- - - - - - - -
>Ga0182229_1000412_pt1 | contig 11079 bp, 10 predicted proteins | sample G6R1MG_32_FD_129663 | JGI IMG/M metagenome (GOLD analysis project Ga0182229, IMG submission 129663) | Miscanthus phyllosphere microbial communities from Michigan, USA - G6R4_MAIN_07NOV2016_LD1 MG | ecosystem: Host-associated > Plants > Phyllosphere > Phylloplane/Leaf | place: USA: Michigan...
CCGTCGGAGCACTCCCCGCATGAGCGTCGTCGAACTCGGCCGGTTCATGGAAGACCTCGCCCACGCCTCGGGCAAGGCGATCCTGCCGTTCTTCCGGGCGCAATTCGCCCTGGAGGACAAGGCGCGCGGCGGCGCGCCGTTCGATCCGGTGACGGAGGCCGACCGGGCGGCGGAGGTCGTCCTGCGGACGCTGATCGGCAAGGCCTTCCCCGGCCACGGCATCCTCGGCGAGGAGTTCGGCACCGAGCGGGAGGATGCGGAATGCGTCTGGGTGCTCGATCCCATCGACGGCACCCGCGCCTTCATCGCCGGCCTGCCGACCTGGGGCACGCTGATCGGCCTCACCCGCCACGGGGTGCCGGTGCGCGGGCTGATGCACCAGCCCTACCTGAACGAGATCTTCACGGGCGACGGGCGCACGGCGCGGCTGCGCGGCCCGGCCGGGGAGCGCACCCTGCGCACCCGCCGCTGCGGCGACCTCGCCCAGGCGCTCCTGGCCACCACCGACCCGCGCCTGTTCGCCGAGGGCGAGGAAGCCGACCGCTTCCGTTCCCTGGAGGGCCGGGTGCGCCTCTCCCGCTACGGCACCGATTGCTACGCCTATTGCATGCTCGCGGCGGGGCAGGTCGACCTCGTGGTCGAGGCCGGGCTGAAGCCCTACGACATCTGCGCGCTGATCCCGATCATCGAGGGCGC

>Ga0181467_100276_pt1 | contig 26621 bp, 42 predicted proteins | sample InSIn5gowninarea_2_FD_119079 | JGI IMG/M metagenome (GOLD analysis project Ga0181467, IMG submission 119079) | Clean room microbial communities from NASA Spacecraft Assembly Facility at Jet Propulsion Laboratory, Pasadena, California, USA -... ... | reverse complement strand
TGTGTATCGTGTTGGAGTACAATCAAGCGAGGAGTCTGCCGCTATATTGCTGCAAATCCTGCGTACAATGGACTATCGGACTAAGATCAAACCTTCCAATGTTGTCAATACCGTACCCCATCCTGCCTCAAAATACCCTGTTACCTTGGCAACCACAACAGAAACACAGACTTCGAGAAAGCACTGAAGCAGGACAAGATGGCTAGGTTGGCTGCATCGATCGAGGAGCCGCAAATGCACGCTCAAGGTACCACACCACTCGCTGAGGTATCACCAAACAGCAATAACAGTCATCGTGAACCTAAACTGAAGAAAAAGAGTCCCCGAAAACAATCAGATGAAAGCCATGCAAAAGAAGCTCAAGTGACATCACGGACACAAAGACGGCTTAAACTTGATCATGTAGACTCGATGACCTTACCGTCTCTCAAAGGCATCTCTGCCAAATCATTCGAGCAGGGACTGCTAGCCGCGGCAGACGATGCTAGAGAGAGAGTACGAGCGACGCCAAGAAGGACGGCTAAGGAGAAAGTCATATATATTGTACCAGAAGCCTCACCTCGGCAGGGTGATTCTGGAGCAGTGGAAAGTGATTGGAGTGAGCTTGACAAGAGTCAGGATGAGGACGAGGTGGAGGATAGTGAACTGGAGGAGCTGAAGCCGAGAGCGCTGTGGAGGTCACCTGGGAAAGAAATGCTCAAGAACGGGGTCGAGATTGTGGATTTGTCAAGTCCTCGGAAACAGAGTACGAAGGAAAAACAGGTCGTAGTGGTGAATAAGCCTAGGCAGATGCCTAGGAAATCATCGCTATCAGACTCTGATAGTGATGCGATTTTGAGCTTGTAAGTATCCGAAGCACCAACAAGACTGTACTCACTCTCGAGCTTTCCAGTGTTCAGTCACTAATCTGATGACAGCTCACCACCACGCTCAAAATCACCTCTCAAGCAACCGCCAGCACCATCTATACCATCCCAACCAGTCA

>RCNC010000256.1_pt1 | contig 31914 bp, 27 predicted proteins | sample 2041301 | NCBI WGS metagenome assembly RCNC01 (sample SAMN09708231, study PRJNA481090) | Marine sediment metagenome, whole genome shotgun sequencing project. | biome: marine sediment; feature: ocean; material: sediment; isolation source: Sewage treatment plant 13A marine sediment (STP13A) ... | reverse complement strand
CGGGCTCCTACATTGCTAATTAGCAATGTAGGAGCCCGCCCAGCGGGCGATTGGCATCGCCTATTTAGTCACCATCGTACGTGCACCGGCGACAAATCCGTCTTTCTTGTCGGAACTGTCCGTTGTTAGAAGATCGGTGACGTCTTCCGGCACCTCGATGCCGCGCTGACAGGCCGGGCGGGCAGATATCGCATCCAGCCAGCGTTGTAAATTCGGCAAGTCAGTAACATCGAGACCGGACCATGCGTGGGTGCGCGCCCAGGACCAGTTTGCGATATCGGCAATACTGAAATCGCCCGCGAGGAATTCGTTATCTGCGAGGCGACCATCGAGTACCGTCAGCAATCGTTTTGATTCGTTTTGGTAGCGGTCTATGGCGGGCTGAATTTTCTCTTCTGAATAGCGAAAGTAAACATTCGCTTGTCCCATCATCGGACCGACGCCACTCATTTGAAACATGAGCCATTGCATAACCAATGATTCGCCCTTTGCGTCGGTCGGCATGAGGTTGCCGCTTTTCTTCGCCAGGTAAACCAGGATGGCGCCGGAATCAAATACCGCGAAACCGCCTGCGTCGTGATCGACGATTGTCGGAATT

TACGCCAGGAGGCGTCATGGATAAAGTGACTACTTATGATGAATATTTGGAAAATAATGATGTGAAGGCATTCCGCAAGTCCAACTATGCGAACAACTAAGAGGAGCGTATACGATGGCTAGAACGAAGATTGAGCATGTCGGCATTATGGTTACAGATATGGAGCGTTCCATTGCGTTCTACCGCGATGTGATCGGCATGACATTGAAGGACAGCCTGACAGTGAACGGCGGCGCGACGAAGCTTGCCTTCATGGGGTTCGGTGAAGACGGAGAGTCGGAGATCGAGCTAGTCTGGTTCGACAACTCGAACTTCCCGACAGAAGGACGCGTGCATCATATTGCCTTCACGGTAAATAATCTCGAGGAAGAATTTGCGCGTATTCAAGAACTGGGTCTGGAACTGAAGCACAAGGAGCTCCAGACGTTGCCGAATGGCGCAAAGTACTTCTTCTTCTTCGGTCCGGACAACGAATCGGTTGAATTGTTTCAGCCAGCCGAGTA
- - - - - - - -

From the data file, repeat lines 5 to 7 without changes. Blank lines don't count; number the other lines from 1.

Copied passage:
>RCNC010000256.1_pt1 | contig 31914 bp, 27 predicted proteins | sample 2041301 | NCBI WGS metagenome assembly RCNC01 (sample SAMN09708231, study PRJNA481090) | Marine sediment metagenome, whole genome shotgun sequencing project. | biome: marine sediment; feature: ocean; material: sediment; isolation source: Sewage treatment plant 13A marine sediment (STP13A) ... | reverse complement strand
CGGGCTCCTACATTGCTAATTAGCAATGTAGGAGCCCGCCCAGCGGGCGATTGGCATCGCCTATTTAGTCACCATCGTACGTGCACCGGCGACAAATCCGTCTTTCTTGTCGGAACTGTCCGTTGTTAGAAGATCGGTGACGTCTTCCGGCACCTCGATGCCGCGCTGACAGGCCGGGCGGGCAGATATCGCATCCAGCCAGCGTTGTAAATTCGGCAAGTCAGTAACATCGAGACCGGACCATGCGTGGGTGCGCGCCCAGGACCAGTTTGCGATATCGGCAATACTGAAATCGCCCGCGAGGAATTCGTTATCTGCGAGGCGACCATCGAGTACCGTCAGCAATCGTTTTGATTCGTTTTGGTAGCGGTCTATGGCGGGCTGAATTTTCTCTTCTGAATAGCGAAAGTAAACATTCGCTTGTCCCATCATCGGACCGACGCCACTCATTTGAAACATGAGCCATTGCATAACCAATGATTCGCCCTTTGCGTCGGTCGGCATGAGGTTGCCGCTTTTCTTCGCCAGGTAAACCAGGATGGCGCCGGAATCAAATACCGCGAAACCGCCTGCGTCGTGATCGACGATTGTCGGAATT

TACGCCAGGAGGCGTCATGGATAAAGTGACTACTTATGATGAATATTTGGAAAATAATGATGTGAAGGCATTCCGCAAGTCCAACTATGCGAACAACTAAGAGGAGCGTATACGATGGCTAGAACGAAGATTGAGCATGTCGGCATTATGGTTACAGATATGGAGCGTTCCATTGCGTTCTACCGCGATGTGATCGGCATGACATTGAAGGACAGCCTGACAGTGAACGGCGGCGCGACGAAGCTTGCCTTCATGGGGTTCGGTGAAGACGGAGAGTCGGAGATCGAGCTAGTCTGGTTCGACAACTCGAACTTCCCGACAGAAGGACGCGTGCATCATATTGCCTTCACGGTAAATAATCTCGAGGAAGAATTTGCGCGTATTCAAGAACTGGGTCTGGAACTGAAGCACAAGGAGCTCCAGACGTTGCCGAATGGCGCAAAGTACTTCTTCTTCTTCGGTCCGGACAACGAATCGGTTGAATTGTTTCAGCCAGCCGAGTA